To stay on top of HR records during remote working situations, it’s important that businesses encourage employees to log all types of staff leave. Leading shift planning platforms, including WhosOffice, have built-in leave management tools, so that all rostering decisions can be made based on an accurate overview of who is available to work.

Part of HR’s role is to create a culture where using these operational systems is second nature, so that staff log not only upcoming holiday, but other types of absence such as time off in lieu (TOIL), illness, personal appointments and client meetings.

Channelling leave management through one system, which employees can update independently, takes some of the admin burden off HR’s shoulders.

4 – Keeping certifications, accreditations and training up-to-date

Many employees will use the relative quiet of remote working as an opportunity for personal development, completing online courses and certifications that equip them to do their job better.

It’s important that HR staff keep track of all new training sessions and professional accreditations, as this will help to identify skillsets for upcoming projects and opportunities, and also support people’s progression when the time comes for career reviews.

Another critical challenge that remote working teams face is tracking the validity of essential qualifications around health & safety and first aid. These may not be needed when teams are working from home, but HR staff cannot risk team members returning to the workplace with lapsed certifications – and a central, online record of when qualifications expire can avoid problems further down the line.

Positive initiatives boost morale

5 – Introducing positive initiatives to boost morale and keep people motivated

HR’s role is far more than ensuring operational efficiency and coordinating personal development; human resources staff play a critical role in building company culture and promoting employee wellbeing.

While staff may find it easy to progress with their own, individual work from home, there is always a danger that colleague relationships suffer from lack of face-to-face contact. Therefore, HR personnel should think about how they can implement regular digital team building initiatives – a weekly all-company video quiz, for example – in order to boost morale and keep people motivated.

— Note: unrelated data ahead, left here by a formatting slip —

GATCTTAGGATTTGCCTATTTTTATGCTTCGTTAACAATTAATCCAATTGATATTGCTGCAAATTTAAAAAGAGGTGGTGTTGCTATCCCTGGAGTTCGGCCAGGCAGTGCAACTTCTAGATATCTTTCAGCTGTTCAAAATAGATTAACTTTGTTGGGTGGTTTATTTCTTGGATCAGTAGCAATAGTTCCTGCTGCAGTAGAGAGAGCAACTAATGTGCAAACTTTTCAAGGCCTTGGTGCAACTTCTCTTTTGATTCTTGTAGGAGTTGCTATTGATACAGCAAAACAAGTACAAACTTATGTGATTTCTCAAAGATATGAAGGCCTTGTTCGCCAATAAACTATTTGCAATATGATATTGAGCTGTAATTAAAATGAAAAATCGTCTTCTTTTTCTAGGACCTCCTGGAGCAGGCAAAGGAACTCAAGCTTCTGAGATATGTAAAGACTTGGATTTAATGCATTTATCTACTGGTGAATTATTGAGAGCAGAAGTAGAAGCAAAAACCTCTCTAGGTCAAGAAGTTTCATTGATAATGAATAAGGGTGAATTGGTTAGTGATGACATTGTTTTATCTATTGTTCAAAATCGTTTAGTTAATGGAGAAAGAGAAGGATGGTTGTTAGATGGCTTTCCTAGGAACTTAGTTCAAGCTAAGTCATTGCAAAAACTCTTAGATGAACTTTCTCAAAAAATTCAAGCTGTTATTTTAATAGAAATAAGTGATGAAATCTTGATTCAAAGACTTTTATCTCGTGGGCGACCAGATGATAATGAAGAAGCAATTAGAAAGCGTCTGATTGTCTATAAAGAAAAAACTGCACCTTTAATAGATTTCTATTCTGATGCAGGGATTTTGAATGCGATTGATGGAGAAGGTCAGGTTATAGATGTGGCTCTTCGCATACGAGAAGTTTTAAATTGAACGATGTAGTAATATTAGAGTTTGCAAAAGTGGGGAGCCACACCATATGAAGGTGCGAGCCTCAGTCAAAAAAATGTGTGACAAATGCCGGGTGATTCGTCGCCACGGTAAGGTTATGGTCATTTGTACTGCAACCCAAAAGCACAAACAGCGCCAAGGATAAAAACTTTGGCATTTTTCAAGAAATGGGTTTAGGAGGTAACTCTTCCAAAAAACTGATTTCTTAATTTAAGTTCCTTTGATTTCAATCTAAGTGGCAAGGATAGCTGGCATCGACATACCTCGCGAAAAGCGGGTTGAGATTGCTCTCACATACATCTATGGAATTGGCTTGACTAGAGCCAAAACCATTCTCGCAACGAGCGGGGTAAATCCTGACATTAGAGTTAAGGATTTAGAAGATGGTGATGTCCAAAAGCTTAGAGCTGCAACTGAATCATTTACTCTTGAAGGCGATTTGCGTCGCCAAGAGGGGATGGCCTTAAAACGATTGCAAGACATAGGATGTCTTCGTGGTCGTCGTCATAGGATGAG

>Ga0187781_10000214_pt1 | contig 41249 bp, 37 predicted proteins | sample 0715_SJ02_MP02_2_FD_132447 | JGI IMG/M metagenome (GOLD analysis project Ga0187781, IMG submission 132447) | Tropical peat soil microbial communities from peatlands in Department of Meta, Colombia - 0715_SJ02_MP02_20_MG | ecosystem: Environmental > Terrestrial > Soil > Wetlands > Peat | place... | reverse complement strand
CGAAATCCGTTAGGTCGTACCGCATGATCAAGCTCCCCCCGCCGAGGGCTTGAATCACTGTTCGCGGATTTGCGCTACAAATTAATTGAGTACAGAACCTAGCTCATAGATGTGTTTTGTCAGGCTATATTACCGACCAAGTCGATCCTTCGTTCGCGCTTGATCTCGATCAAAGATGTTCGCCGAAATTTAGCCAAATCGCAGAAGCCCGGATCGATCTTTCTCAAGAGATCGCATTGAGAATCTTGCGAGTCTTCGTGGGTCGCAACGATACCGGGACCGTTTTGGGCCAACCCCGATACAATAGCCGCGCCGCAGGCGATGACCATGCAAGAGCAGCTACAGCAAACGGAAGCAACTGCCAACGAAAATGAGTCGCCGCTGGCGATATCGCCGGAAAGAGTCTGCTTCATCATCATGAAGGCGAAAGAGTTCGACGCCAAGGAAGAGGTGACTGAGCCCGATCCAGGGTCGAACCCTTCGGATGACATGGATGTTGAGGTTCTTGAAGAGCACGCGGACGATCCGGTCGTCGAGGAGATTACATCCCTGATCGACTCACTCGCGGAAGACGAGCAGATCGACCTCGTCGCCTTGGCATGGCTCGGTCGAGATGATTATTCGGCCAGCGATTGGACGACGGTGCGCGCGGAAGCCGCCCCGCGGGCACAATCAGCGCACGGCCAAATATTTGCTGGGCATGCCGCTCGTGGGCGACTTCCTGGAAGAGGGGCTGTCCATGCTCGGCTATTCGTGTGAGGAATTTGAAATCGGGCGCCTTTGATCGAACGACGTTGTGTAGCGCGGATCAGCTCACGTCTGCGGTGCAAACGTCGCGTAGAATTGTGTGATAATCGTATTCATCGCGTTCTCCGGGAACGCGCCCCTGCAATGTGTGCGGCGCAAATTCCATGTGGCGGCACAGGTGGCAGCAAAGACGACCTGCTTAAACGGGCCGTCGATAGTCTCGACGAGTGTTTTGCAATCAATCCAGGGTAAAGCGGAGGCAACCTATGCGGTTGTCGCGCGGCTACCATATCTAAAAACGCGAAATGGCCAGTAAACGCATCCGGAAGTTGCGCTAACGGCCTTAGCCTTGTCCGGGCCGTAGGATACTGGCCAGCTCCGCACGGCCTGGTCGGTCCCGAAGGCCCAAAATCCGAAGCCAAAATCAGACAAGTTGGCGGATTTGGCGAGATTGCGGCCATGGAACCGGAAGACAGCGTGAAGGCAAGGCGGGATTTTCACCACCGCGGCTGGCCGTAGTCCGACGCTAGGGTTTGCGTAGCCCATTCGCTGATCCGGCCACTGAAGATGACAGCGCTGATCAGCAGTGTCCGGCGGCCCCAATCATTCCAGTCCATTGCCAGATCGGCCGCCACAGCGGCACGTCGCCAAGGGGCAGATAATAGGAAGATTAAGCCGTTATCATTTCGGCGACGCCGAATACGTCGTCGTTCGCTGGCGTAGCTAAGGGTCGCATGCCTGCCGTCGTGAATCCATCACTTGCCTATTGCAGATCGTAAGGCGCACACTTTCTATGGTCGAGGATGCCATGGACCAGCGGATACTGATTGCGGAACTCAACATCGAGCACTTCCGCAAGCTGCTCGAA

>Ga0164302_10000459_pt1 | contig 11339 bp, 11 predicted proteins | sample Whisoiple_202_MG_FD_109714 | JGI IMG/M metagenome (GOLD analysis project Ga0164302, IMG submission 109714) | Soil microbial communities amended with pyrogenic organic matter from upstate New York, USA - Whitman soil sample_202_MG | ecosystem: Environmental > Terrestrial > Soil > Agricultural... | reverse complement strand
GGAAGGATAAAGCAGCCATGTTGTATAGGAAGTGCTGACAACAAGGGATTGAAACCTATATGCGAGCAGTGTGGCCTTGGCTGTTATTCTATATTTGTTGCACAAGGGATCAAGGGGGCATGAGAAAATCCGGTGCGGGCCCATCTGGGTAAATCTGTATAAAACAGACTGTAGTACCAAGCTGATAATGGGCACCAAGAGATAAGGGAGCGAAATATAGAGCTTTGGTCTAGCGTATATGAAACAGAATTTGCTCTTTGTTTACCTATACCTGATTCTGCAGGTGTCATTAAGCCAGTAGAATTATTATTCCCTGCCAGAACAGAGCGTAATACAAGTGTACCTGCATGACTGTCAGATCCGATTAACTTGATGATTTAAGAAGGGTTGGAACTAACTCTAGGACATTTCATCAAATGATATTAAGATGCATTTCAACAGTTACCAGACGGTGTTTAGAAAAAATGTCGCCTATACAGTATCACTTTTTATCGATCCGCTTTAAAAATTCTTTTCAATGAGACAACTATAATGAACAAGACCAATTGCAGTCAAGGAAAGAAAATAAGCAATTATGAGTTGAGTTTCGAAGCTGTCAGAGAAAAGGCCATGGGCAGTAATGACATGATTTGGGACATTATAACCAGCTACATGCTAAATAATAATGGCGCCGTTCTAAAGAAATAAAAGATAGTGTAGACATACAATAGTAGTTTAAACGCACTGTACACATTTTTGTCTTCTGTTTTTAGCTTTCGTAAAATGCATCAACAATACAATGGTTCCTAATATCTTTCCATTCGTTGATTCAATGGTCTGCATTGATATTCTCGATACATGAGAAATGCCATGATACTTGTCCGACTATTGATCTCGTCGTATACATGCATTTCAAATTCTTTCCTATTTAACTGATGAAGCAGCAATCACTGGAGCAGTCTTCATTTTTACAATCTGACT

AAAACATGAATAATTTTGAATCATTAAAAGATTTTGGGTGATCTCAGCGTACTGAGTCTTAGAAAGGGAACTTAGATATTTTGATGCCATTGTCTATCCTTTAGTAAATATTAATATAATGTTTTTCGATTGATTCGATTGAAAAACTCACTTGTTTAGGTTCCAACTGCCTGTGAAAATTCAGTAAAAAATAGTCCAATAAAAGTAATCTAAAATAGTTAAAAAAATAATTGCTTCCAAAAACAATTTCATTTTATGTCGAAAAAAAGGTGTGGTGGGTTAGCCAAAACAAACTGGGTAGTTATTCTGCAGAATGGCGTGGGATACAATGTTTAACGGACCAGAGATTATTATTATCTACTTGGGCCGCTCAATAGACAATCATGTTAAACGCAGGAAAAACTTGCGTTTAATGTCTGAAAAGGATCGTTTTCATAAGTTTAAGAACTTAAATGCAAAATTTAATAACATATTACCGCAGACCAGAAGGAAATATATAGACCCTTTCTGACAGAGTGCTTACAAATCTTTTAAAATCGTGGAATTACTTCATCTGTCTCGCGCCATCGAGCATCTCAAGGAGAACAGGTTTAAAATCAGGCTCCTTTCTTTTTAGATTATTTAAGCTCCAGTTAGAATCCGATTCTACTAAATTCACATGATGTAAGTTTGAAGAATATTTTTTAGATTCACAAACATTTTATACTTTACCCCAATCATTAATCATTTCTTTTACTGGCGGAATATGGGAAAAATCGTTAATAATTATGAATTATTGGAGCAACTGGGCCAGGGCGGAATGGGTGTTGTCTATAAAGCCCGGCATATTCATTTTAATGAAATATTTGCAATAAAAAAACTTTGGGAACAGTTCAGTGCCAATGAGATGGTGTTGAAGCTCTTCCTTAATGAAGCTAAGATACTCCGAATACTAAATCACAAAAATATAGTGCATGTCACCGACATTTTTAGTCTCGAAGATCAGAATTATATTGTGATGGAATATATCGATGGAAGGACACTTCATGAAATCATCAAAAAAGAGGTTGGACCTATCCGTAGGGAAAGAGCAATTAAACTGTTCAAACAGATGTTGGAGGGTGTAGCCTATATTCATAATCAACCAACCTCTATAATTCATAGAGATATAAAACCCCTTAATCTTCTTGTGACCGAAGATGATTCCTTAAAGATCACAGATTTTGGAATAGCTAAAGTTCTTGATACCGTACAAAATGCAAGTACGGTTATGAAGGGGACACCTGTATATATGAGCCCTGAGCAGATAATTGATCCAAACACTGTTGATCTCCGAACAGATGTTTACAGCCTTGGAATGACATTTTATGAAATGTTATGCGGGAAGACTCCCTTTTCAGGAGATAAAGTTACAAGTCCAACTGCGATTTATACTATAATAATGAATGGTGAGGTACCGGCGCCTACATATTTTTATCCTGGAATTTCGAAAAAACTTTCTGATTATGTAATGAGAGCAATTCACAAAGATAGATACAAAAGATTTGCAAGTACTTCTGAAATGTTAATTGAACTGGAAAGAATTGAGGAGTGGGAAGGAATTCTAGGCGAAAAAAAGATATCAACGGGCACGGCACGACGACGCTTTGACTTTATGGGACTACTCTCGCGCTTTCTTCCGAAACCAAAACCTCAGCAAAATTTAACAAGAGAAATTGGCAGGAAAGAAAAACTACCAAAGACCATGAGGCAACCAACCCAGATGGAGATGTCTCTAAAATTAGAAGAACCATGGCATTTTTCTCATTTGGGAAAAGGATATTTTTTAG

A roadmap for HR’s remote future

The rise of remote working will be one of 2020’s biggest business legacies, with major companies like Twitter already declaring that staff can now work from home on a permanent basis. For HR teams, this creates new challenges in managing employee progress and supporting their wellbeing, but many of these new obstacles can be mitigated through the use of appropriate technology.

Rather than forcing firms to adopt a new piece of software for HR management, WhosOffice is looking at how we can integrate HR features into our shift planning software, to manage entire business operations through a single online platform.

Initial HR functions on our product roadmap include document storage and updates, so critical employee information including emergency contacts, dates of birth, addresses, training and certifications are logged in a central, online location.

We are also creating a digital repository for staff and company documents, and we’re working towards offering a case management system to help HR teams launch, track and resolve employee issues through a seamless online process.

Coming Soon - HR Features and more....

We’re always open to new ideas, so if you work in HR and there’s something else you’d like us to include, please get in touch. Otherwise, look out for these new HR features going live on WhosOffice in the near future.

WhosOffice is the only shift planning platform your business needs to manage staff rosters based on accurate, real-time information. Book a free trial to find out more.